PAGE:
Australia's ‘No Jab No Play’ policies: history, design and rationales

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Abstract

Objective: Since 2014, five Australian states have enacted ‘No Jab, No Play’ policies requiring children to be fully vaccinated to attend childcare and early education services. We review the five policies and their implications for implementers – including healthcare and childcare service providers – and analyse factors that shaped the design of state policies. Methods: We employed documentary analysis and analysed key informant interviews in NVivo 12. Results: Our findings reveal similarities and differences between state provisions regarding exemptions, grace periods, responsibilities of service providers and sanctions for non-compliance. We elaborate on five factors of influence that have shaped No Jab, No Play policies: i) impetus for change; ii) policy normalisation, growing concurrence and stringency; iii) increased co-optation of childcare providers into vaccination governance; iv) policy influence and lessons; and v) partisan politics and the development of party ideologies over time. Conclusion: A range of factors contribute to how and why Australia's NJNPlay policies have taken their current forms. Implications for public health: NJNPlay policies impact families and healthcare providers as part of the broader policy ecosystem concerned with maintaining high immunisation rates in Australia. Increased coercion of parents over time has been tempered by partisan positions on exemptions for disadvantage.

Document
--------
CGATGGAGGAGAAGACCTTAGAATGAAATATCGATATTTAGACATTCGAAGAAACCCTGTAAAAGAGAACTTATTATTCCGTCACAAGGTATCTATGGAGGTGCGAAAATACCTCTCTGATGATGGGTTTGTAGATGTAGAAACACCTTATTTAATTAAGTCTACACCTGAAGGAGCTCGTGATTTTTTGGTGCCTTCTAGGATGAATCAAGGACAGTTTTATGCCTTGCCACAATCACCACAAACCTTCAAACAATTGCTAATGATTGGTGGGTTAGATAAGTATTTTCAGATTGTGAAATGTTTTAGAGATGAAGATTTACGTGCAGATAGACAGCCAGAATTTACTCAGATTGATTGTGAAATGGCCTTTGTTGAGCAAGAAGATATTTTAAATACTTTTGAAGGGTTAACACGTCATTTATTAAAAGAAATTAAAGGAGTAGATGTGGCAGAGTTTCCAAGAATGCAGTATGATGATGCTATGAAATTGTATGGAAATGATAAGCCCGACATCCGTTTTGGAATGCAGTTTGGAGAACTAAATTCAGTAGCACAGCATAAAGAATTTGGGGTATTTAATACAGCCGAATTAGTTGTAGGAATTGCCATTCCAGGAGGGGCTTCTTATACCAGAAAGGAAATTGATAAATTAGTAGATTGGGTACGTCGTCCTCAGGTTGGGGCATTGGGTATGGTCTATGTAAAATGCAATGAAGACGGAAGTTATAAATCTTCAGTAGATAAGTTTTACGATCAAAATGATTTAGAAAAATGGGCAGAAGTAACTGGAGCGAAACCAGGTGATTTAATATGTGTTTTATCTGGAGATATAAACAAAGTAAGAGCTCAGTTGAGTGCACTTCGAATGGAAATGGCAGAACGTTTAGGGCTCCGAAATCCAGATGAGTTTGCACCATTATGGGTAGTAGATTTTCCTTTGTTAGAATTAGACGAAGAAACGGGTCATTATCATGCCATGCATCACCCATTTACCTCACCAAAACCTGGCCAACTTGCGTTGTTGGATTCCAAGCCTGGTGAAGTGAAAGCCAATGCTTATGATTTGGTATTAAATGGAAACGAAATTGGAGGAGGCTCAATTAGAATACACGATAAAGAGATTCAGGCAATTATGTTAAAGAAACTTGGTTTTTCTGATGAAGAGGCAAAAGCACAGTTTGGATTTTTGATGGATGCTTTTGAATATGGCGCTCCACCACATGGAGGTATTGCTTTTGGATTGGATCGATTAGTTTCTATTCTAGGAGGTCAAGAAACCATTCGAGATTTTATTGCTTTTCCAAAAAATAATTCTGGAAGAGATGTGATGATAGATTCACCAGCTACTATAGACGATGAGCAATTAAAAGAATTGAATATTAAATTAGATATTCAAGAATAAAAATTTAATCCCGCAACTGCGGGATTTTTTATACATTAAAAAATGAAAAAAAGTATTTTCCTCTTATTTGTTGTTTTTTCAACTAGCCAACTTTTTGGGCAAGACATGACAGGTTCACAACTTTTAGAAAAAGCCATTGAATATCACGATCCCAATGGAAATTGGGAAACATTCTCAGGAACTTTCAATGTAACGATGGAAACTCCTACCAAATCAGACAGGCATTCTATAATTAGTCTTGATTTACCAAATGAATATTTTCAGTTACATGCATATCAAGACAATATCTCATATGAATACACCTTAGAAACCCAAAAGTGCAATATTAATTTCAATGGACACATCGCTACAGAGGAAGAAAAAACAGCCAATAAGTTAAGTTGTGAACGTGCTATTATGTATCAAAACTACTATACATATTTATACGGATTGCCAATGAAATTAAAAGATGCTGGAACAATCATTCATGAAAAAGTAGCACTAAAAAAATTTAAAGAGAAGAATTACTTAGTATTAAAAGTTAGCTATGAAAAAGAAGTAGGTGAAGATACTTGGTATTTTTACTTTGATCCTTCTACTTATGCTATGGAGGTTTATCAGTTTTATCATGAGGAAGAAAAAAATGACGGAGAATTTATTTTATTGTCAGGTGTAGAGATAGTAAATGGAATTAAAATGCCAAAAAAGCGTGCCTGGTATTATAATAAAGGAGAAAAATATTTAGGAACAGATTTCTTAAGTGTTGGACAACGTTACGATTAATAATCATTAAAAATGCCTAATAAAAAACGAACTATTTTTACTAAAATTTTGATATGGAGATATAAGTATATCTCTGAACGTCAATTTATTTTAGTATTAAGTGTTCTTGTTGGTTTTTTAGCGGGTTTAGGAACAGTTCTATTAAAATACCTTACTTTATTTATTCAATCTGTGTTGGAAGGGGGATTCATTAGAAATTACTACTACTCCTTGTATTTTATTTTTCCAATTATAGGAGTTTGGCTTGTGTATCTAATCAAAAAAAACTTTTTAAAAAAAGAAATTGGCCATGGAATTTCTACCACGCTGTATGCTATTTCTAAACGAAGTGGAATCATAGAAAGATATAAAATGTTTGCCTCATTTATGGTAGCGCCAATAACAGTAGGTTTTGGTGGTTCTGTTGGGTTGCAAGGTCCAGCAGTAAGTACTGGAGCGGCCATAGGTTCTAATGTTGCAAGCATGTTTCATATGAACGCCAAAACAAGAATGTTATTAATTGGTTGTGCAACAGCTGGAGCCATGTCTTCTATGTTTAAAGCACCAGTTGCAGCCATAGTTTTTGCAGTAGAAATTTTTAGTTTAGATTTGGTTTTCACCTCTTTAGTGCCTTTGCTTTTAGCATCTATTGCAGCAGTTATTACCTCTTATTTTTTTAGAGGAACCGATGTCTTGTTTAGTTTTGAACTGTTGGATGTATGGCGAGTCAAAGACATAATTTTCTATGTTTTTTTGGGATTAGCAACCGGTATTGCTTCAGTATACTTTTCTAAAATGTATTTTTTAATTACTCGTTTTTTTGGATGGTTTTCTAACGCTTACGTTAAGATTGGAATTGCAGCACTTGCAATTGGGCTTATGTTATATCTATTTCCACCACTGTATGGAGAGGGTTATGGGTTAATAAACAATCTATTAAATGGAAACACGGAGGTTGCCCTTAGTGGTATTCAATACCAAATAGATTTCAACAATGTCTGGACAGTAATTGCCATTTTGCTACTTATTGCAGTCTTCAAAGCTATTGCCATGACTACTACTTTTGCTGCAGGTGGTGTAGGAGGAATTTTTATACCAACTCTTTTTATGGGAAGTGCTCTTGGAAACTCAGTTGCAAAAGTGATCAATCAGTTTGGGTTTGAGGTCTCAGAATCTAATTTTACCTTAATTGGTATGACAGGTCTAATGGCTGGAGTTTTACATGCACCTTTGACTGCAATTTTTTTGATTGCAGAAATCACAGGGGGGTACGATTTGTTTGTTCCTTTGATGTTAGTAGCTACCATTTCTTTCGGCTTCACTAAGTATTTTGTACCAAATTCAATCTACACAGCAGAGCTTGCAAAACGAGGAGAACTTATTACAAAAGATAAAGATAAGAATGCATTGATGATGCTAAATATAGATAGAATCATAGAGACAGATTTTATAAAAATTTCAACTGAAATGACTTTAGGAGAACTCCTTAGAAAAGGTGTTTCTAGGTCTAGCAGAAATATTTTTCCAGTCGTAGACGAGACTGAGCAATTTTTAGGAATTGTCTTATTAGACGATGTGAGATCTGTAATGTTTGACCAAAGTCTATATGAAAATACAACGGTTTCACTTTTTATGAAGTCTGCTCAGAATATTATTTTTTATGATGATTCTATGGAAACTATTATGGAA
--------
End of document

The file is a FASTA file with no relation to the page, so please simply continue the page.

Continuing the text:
Original languageEnglish
Pages (from-to)640-646
Number of pages7
JournalAustralian and New Zealand Journal of Public Health
Volume46
Issue number5
Early online date18 Aug 2022
DOIs
Publication statusPublished - Oct 2022

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